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NASA Ingenuity helicopter takes off on first historic flight over Mars

"We can now say that humans have flown a rotorcraft on another planet."

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Jackson Ryan
3 min read

Ingenuity takes flight for the first time.


Ingenuity, a NASA mini helicopter no heavier than a 2-liter bottle of soda, has pulled off the first powered, controlled flight on another planet. The feat took place at 12:31 a.m. PT on Monday morning, but it wasn't until over three hours later that NASA engineers at the Jet Propulsion Laboratory received the first data from Mars.

The first flight is an impressive milestone in space exploration, paving the way for future missions on the red planet to utilize the skies, scouting new regions of the surface and surveying Mars' dusty, dead plains. 

Learning to fly on Earth was difficult enough, but flying on Mars was a grand engineering challenge. The Martian atmosphere is only 1% as thick as the Earth's, so a standard flier wouldn't cut it. NASA has now shown it was up to the task.


Ingenuity's shadow on the Martian surface. You can just the tracks left behind by the Perseverance rover.


"We've been talking for so long about our Wright brothers moment on Mars, and here it is," said Ingenuity Mars helicopter project manager MiMi Aung, after ripping up her contingency speech. "We can now say that humans have flown a rotorcraft on another planet."

Ingenuity was not controlled by engineers on Earth during its attempt. Instead, commands were uploaded to the spacecraft that took it from preflight checks to powered flight in a matter of seconds. The rotor blades spun up to 2,537 rpm, about six times faster than an Earth-based craft. Six seconds after startup, Ingenuity's blades were able to generate lift by slicing through the tenuous atmosphere on the red planet.

Watch this: Watch NASA's Ingenuity helicopter fly on Mars

Two images were released of Ingenuity in flight -- one showing the shadow of the rotorcraft on the surface of Mars, and one captured from the side by the Mars rover.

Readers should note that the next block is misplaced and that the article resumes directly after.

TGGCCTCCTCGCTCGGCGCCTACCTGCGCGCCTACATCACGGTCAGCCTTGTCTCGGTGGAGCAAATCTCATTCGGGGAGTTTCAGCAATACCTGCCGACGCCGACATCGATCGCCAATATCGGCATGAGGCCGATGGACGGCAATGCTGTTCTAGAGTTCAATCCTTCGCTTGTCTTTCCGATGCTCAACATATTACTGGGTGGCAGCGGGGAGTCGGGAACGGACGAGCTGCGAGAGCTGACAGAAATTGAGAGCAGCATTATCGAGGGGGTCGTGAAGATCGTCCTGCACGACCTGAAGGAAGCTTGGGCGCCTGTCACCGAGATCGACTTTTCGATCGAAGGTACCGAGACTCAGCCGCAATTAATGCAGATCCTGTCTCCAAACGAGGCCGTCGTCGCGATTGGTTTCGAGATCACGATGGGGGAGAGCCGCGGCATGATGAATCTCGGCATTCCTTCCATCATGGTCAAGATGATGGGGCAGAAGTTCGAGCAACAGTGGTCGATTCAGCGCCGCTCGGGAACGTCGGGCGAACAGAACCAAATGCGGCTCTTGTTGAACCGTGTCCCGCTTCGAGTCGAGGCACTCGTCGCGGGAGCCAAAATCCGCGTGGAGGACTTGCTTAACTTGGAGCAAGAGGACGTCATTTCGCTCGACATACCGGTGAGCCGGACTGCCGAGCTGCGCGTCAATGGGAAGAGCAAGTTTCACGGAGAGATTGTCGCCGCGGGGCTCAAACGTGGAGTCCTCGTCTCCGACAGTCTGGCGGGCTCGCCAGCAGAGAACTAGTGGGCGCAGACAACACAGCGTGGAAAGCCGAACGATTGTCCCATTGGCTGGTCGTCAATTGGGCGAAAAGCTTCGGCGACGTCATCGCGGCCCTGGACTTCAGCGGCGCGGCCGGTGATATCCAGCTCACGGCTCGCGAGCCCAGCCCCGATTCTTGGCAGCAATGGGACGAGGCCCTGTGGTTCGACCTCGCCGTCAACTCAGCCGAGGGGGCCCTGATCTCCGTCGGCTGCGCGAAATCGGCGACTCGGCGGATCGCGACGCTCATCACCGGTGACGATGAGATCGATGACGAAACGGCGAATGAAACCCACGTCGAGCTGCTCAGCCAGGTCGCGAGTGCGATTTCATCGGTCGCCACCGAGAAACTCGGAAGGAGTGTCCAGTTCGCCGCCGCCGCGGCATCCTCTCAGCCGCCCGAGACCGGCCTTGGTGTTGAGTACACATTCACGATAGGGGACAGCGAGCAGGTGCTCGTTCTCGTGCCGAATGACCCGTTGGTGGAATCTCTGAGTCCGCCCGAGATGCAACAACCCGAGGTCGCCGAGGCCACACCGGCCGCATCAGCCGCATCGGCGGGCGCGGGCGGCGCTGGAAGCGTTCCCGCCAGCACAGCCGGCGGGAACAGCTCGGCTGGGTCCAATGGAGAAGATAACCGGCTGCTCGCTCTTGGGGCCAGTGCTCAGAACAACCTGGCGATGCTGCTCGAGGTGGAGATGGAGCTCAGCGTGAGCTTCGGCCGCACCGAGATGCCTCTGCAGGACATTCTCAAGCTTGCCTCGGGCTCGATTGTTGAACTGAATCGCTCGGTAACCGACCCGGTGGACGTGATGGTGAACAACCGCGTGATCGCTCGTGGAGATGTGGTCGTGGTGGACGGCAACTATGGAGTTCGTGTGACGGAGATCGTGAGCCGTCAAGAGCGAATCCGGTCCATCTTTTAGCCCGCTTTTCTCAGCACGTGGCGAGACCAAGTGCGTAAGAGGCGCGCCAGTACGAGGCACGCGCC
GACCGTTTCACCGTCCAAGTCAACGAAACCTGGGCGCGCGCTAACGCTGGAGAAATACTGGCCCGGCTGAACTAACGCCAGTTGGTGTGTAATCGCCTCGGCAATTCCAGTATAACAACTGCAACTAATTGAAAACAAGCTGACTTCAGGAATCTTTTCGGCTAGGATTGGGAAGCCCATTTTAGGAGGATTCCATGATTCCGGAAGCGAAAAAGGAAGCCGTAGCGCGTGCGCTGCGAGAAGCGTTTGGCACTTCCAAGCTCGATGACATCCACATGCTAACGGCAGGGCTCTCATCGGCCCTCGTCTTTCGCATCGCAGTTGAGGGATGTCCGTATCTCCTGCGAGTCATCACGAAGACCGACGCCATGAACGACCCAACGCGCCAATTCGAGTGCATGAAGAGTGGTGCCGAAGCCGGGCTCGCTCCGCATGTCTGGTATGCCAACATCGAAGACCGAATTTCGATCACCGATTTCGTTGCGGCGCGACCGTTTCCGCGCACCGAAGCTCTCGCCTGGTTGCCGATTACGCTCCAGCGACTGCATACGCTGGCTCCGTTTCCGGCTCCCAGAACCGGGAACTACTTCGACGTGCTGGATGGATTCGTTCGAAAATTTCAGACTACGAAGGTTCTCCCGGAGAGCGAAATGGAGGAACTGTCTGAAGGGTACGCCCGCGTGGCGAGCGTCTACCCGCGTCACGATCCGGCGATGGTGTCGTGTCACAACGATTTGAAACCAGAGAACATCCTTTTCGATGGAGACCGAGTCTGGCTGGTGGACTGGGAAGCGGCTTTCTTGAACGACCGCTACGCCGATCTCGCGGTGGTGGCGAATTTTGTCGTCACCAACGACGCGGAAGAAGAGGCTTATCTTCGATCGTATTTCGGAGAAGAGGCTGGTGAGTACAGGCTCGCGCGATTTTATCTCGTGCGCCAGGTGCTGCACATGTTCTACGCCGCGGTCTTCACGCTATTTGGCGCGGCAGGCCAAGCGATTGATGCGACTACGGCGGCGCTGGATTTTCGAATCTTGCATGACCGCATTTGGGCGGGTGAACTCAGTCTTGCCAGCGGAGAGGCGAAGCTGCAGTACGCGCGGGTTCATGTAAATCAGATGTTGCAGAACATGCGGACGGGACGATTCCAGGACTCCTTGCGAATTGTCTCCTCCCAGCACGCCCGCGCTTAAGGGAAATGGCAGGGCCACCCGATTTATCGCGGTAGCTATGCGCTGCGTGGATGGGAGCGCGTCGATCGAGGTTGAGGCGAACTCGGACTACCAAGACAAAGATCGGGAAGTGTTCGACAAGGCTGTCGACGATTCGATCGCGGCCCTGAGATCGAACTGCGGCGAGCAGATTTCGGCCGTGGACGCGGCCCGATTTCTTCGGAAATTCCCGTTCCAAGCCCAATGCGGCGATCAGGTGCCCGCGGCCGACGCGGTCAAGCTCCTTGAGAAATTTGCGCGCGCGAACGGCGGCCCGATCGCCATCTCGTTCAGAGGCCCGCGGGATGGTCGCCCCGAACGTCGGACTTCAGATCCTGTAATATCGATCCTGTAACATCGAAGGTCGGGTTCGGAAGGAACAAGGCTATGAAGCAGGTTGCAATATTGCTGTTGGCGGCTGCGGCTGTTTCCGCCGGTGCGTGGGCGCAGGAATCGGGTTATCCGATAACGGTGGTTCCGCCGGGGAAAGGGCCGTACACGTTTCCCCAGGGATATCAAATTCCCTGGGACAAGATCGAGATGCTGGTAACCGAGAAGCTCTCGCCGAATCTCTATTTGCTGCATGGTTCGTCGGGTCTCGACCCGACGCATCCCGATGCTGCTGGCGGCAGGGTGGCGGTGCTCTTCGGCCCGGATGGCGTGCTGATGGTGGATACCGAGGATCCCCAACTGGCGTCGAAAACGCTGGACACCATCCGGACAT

You can rewatch NASA's livestream below.

The flight attempt had been delayed from its original target date of April 11 to give NASA time to update the machine's software after a spin test of the rotors ended too early. An issue with the "watchdog" timer prevented the helicopter from spinning up correctly, but Ingenuity's engineering team has corrected the problem. The solution, they said, allows for the chopper to "transition to flight mode and prepare for lift-off about 85% of the time." 

It's almost 120 years since Orville and Wilbur Wright got their experimental plane off the ground near Kitty Hawk, North Carolina, documented in a famous black-and-white image of the flyer taken just moments after it left the ground.

A post-flight press briefing, scheduled to take place at 11 a.m. PT, will likely see the first images and videos downlinked for viewing. Notably, Perseverance, NASA's next-gen Mars rover and previous home for Ingenuity, was stationed just 200 feet away at a location known as Van Zyl Overlook. The rover likely captured the history-making flight with its Navcam and Mastcam-Z imagers. 

Ingenuity will have nabbed its own images, too, with black-and-white images used to navigate and color photographs beamed back to JPL's mission control later on Monday. We'll have those images on CNET as soon as they make it back to Earth.

With one successful flight under its belt, NASA's Ingenuity team isn't done. A series of increasingly difficult flights will be attempted in the coming weeks, pushing the limits of the tiny helicopter that could. A second flight has been scheduled for no earlier than April 22.

It may not have covered quite the same distance as the Wright brothers Kitty Hawk, but Ingenuity has opened a path to achieve feats just as stunning elsewhere in the cosmos. 

Additional reporting by CNET's Katie Collins.

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